4. Inne

Inne was founded in 2017 by Eirini Rapti. Based in Berlin, Inne aims to give women greater control over their reproductive health through an easy-to-use fertility monitoring system.  

Inne’s saliva-based ovulation test strips allow women to conveniently track their hormone levels and identify their fertile window each month. Inne’s test strips can be connected to the device like a flash drive, and then the Reader will interpret them through Bluetooth or Wi-Fi connection, providing personalized fertility insights. Users can understand their bodies better and track ovulation to get pregnant or simply get insights into one’s menstrual cycle. Compared to traditional urine-based ovulation tests, Inne provides a non-invasive, mess-free way to monitor fertility daily.

Since its launch, Inne has empowered thousands of women with knowledge about their cycles and greater reproductive autonomy. Users report feeling more in tune with their bodies and having an enhanced ability to prevent or plan pregnancy naturally. By providing convenient at-home fertility insights, Inne is fulfilling its mission of putting women in control of their reproductive health.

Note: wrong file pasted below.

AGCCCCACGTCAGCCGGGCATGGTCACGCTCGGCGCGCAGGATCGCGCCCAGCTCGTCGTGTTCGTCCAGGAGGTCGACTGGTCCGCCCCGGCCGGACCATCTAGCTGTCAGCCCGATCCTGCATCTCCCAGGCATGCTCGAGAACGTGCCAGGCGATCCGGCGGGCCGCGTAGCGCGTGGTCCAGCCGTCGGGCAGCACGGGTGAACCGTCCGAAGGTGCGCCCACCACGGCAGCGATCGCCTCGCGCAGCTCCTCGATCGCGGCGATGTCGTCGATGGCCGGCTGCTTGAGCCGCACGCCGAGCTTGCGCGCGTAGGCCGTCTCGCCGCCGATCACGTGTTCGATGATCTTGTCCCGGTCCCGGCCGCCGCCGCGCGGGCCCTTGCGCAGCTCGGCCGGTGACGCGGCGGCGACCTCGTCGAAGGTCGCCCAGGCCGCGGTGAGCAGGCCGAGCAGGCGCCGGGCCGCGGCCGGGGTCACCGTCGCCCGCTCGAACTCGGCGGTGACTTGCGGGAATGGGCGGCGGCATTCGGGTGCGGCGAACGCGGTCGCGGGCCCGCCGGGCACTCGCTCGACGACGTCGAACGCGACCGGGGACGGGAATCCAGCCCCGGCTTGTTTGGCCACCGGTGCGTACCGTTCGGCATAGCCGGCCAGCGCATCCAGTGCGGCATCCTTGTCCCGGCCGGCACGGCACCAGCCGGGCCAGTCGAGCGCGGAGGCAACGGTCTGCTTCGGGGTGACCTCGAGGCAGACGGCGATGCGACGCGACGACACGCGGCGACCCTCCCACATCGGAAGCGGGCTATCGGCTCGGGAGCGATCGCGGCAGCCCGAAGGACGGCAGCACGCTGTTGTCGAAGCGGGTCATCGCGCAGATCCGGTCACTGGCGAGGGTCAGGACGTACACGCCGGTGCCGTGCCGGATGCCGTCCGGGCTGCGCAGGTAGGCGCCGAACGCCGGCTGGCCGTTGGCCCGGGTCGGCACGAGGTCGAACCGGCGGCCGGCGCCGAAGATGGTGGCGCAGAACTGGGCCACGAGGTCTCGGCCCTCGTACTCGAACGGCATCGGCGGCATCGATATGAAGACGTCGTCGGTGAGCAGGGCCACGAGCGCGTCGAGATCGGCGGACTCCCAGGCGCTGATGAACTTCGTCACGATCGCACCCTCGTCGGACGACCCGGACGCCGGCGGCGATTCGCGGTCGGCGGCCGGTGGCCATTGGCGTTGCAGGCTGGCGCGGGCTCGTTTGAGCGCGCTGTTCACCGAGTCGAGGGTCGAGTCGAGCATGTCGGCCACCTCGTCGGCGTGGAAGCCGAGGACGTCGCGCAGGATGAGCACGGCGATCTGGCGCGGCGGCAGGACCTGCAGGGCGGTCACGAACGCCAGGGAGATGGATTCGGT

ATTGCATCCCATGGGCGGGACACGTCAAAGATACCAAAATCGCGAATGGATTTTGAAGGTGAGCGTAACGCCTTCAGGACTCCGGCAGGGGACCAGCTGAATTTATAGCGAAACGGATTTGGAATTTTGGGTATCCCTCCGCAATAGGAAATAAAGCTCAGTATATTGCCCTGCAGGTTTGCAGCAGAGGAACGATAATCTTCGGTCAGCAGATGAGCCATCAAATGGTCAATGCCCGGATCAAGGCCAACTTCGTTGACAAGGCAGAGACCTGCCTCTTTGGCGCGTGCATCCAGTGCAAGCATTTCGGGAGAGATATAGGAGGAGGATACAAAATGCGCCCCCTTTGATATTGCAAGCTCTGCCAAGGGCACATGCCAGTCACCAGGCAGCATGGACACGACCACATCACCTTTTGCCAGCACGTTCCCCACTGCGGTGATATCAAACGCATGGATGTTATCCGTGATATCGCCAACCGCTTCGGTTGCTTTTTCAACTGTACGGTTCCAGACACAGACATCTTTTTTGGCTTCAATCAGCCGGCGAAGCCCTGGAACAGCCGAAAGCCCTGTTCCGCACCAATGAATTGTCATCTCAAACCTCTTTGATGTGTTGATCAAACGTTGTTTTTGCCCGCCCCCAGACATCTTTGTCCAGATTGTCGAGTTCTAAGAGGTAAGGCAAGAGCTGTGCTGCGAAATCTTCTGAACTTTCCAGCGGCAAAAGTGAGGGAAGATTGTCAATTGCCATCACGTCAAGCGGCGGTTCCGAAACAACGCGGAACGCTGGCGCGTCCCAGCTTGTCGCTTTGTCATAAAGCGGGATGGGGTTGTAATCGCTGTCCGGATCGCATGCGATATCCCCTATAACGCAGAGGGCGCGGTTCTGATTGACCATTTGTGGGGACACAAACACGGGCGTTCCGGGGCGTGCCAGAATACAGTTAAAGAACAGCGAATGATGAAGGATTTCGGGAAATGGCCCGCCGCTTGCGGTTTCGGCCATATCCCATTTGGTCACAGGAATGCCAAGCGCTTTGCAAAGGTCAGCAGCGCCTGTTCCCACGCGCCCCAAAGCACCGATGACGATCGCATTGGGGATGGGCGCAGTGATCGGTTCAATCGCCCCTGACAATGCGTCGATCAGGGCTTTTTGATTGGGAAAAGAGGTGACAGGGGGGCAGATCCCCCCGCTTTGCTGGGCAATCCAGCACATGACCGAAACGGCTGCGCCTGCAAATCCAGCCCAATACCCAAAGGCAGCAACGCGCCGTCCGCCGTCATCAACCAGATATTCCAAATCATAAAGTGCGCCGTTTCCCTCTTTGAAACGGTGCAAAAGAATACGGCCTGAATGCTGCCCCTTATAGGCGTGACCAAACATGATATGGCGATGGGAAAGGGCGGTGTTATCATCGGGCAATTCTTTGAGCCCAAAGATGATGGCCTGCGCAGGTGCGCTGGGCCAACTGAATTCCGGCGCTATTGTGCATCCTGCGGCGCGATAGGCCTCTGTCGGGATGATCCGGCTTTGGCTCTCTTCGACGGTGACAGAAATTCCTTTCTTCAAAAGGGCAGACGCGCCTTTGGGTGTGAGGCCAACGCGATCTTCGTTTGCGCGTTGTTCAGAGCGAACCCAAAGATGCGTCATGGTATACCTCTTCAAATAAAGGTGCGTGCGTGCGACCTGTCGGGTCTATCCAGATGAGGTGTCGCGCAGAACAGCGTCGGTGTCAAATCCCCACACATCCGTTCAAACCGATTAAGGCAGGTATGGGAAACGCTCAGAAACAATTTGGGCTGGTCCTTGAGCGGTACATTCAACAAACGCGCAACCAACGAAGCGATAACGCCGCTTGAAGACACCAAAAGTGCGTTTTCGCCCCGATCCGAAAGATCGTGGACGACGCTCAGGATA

In 2022, the company raised €10 million in funding, demonstrating the demand for femtech innovations that improve women’s health options. As women continue trailblazing in the male-dominated MedTech sector, companies like Inne are driving positive change.


These 4 examples have clearly demonstrated that many women are committed to driving innovation and change in MedTech. They use science and technology to develop solutions that will not only revolutionize the industry but also make the lives of other women better and more organized.

Medtech presents various opportunities for female entrepreneurs. By taking a risk and leading by example, they create unique businesses that support women’s needs worldwide and create communities of like-minded individuals.